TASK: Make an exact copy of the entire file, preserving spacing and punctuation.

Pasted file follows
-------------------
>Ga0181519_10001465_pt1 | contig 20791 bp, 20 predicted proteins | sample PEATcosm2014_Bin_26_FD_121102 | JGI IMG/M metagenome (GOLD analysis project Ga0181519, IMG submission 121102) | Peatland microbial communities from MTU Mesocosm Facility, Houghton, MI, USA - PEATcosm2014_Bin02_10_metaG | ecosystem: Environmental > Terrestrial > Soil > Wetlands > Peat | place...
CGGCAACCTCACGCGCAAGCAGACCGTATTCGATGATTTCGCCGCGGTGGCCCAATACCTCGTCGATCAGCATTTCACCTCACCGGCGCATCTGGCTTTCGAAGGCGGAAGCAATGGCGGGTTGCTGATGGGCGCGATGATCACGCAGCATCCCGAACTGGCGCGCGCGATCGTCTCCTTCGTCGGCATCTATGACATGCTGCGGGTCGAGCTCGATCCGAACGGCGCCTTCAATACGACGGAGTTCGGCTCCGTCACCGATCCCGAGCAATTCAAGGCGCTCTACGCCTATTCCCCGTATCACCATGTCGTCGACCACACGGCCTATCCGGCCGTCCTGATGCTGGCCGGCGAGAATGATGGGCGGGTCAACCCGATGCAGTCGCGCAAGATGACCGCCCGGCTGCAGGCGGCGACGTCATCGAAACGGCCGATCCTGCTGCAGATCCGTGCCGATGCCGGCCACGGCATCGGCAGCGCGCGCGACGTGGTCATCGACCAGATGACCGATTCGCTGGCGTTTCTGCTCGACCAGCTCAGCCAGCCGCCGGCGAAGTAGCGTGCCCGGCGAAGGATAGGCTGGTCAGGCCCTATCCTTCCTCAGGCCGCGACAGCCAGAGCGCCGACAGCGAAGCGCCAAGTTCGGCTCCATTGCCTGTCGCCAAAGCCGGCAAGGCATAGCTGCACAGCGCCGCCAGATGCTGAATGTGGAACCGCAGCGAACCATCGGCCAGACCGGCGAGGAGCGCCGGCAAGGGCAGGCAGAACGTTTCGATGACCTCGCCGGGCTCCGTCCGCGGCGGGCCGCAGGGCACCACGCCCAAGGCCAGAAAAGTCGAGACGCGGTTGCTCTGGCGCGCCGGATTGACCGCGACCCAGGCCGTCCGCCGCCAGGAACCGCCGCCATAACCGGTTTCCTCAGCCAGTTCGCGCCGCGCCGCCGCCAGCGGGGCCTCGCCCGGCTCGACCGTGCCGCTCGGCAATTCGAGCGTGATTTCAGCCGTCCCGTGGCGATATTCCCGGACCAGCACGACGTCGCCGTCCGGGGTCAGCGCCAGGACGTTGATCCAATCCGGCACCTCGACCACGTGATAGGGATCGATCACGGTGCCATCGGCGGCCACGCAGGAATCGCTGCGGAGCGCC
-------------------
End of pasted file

>Ga0181519_10001465_pt1 | contig 20791 bp, 20 predicted proteins | sample PEATcosm2014_Bin_26_FD_121102 | JGI IMG/M metagenome (GOLD analysis project Ga0181519, IMG submission 121102) | Peatland microbial communities from MTU Mesocosm Facility, Houghton, MI, USA - PEATcosm2014_Bin02_10_metaG | ecosystem: Environmental > Terrestrial > Soil > Wetlands > Peat | place...
CGGCAACCTCACGCGCAAGCAGACCGTATTCGATGATTTCGCCGCGGTGGCCCAATACCTCGTCGATCAGCATTTCACCTCACCGGCGCATCTGGCTTTCGAAGGCGGAAGCAATGGCGGGTTGCTGATGGGCGCGATGATCACGCAGCATCCCGAACTGGCGCGCGCGATCGTCTCCTTCGTCGGCATCTATGACATGCTGCGGGTCGAGCTCGATCCGAACGGCGCCTTCAATACGACGGAGTTCGGCTCCGTCACCGATCCCGAGCAATTCAAGGCGCTCTACGCCTATTCCCCGTATCACCATGTCGTCGACCACACGGCCTATCCGGCCGTCCTGATGCTGGCCGGCGAGAATGATGGGCGGGTCAACCCGATGCAGTCGCGCAAGATGACCGCCCGGCTGCAGGCGGCGACGTCATCGAAACGGCCGATCCTGCTGCAGATCCGTGCCGATGCCGGCCACGGCATCGGCAGCGCGCGCGACGTGGTCATCGACCAGATGACCGATTCGCTGGCGTTTCTGCTCGACCAGCTCAGCCAGCCGCCGGCGAAGTAGCGTGCCCGGCGAAGGATAGGCTGGTCAGGCCCTATCCTTCCTCAGGCCGCGACAGCCAGAGCGCCGACAGCGAAGCGCCAAGTTCGGCTCCATTGCCTGTCGCCAAAGCCGGCAAGGCATAGCTGCACAGCGCCGCCAGATGCTGAATGTGGAACCGCAGCGAACCATCGGCCAGACCGGCGAGGAGCGCCGGCAAGGGCAGGCAGAACGTTTCGATGACCTCGCCGGGCTCCGTCCGCGGCGGGCCGCAGGGCACCACGCCCAAGGCCAGAAAAGTCGAGACGCGGTTGCTCTGGCGCGCCGGATTGACCGCGACCCAGGCCGTCCGCCGCCAGGAACCGCCGCCATAACCGGTTTCCTCAGCCAGTTCGCGCCGCGCCGCCGCCAGCGGGGCCTCGCCCGGCTCGACCGTGCCGCTCGGCAATTCGAGCGTGATTTCAGCCGTCCCGTGGCGATATTCCCGGACCAGCACGACGTCGCCGTCCGGGGTCAGCGCCAGGACGTTGATCCAATCCGGCACCTCGACCACGTGATAGGGATCGATCACGGTGCCATCGGCGGCCACGCAGGAATCGCTGCGGAGCGCC